RNA-binding proteins (RBPs) play an essential role in regulating the function of RNAs in a cellular context, but our ability to control RBP activity in time and space is limited. Here, we describe the engineering of LicV, a photoswitchable RBP that binds to a specific RNA sequence in response to blue light irradiation. When fused to various RNA effectors, LicV allows for optogenetic control of RNA localization, splicing, translation and stability in cell culture. Furthermore, LicV-assisted CRISPR-Cas systems allow for efficient and tunable photoswitchable regulation of transcription and genomic locus labeling. These data demonstrate that the photoswitchable RBP LicV can serve as a programmable scaffold for the spatiotemporal control of synthetic RNA effectors.
Optogenetic Activation of Intracellular Nanobodies.
Intracellular antibody fragments such as nanobodies and scFvs are powerful tools for imaging and for modulating and neutralizing endogenous target proteins. Optogenetically activated intracellular antibodies (optobodies) constitute a light-inducible system to directly control intrabody activities in cells, with greater spatial and temporal resolution than intracellular antibodies alone. Here, we describe optogenetic and microscopic methods to activate optobodies in cells using a confocal microscope and an automated fluorescence microscope. In the protocol, we use the examples of an optobody targeting green fluorescent protein and an optobody that inhibits the endogenous gelsolin protein.
Opto-Katanin: An Optogenetic Tool for Localized Microtubule Disassembly.
Microtubules are major cytoskeletal filaments that drive chromosome separation during cell division, serve as rails for intracellular transport and as a scaffold for organelle positioning. Experimental manipulation of microtubules is widely used in cell and developmental biology, but tools for precise subcellular spatiotemporal control of microtubule integrity are currently lacking. Here, we exploit the dependence of the mammalian microtubule-severing protein katanin on microtubule-targeting co-factors to generate a light-activated system for localized microtubule disassembly that we named opto-katanin. Targeted illumination with blue light induces rapid and localized opto-katanin recruitment and local microtubule depolymerization, which is quickly reversible after stopping light-induced activation. Opto-katanin can be employed to locally perturb microtubule-based transport and organelle morphology in dividing cells and differentiated neurons with high spatiotemporal precision. We show that different microtubule-associated proteins can be used to recruit opto-katanin to microtubules and induce severing, paving the way for spatiotemporally precise manipulation of specific microtubule subpopulations.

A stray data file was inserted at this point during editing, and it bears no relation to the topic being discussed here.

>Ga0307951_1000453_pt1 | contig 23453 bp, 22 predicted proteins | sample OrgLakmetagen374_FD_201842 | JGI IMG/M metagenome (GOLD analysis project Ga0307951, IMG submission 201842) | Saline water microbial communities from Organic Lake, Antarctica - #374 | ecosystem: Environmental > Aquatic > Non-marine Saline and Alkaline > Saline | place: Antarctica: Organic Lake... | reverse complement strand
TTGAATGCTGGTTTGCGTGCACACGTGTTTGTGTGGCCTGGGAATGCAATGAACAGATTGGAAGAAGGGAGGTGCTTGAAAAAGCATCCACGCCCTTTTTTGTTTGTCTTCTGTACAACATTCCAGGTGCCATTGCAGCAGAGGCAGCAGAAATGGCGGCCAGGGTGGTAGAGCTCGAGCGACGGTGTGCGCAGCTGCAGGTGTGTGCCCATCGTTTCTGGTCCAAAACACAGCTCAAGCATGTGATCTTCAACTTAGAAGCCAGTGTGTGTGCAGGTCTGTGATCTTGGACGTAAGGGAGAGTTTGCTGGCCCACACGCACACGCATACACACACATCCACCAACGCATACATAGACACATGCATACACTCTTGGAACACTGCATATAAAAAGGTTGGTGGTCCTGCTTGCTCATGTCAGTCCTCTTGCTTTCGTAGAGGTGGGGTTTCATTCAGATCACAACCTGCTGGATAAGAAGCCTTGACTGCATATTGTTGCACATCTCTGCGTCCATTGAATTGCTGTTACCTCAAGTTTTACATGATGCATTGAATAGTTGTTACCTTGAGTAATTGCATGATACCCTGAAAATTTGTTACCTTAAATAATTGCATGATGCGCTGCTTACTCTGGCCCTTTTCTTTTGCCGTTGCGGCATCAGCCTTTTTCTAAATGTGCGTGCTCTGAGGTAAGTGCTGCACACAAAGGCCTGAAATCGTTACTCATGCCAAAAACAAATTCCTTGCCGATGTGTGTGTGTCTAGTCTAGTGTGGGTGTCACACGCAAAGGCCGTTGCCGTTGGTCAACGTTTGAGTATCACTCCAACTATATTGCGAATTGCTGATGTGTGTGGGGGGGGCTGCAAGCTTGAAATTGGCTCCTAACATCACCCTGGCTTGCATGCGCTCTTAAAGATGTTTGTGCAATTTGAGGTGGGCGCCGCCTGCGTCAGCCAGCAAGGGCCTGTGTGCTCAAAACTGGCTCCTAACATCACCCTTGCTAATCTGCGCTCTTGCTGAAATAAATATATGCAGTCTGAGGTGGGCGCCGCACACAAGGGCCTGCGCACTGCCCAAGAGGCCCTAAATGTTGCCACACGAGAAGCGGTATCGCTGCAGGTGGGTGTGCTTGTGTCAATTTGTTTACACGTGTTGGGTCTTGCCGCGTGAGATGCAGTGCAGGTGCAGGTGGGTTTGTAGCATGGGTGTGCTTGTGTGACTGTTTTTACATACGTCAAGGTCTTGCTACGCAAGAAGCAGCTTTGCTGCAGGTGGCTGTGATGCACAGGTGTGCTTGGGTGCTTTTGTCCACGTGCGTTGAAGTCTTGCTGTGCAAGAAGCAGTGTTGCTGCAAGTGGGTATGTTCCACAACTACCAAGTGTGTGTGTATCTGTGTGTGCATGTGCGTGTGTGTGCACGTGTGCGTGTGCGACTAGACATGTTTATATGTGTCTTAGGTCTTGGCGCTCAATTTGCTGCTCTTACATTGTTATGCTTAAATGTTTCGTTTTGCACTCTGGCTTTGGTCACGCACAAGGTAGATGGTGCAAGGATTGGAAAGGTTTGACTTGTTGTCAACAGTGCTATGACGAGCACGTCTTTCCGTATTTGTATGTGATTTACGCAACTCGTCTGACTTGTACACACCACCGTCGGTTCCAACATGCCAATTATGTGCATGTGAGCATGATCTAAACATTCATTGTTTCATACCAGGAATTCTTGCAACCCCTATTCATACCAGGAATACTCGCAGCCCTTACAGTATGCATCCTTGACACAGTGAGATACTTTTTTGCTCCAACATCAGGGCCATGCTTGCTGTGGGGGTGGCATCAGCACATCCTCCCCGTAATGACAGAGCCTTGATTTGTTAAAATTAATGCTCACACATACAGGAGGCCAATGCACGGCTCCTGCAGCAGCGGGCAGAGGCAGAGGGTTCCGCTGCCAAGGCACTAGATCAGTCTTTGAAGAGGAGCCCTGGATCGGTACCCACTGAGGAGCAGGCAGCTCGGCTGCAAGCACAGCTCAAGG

An active tethering mechanism controls the fate of vesicles.
Vesicle tethers are thought to underpin the efficiency of intracellular fusion by bridging vesicles to their target membranes. However, the interplay between tethering and fusion has remained enigmatic. Here, through optogenetic control of either a natural tether-the exocyst complex-or an artificial tether, we report that tethering regulates the mode of fusion. We find that vesicles mainly undergo kiss-and-run instead of full fusion in the absence of functional exocyst. Full fusion is rescued by optogenetically restoring exocyst function, in a manner likely dependent on the stoichiometry of tether engagement with the plasma membrane. In contrast, a passive artificial tether produces mostly kissing events, suggesting that kiss-and-run is the default mode of vesicle fusion. Optogenetic control of tethering further shows that fusion mode has physiological relevance since only full fusion could trigger lamellipodial expansion. These findings demonstrate that active coupling between tethering and fusion is critical for robust membrane merger.
Revisiting the Role of TGFβ Receptor Internalization for Smad Signaling: It is Not Required in Optogenetic TGFβ Signaling Systems.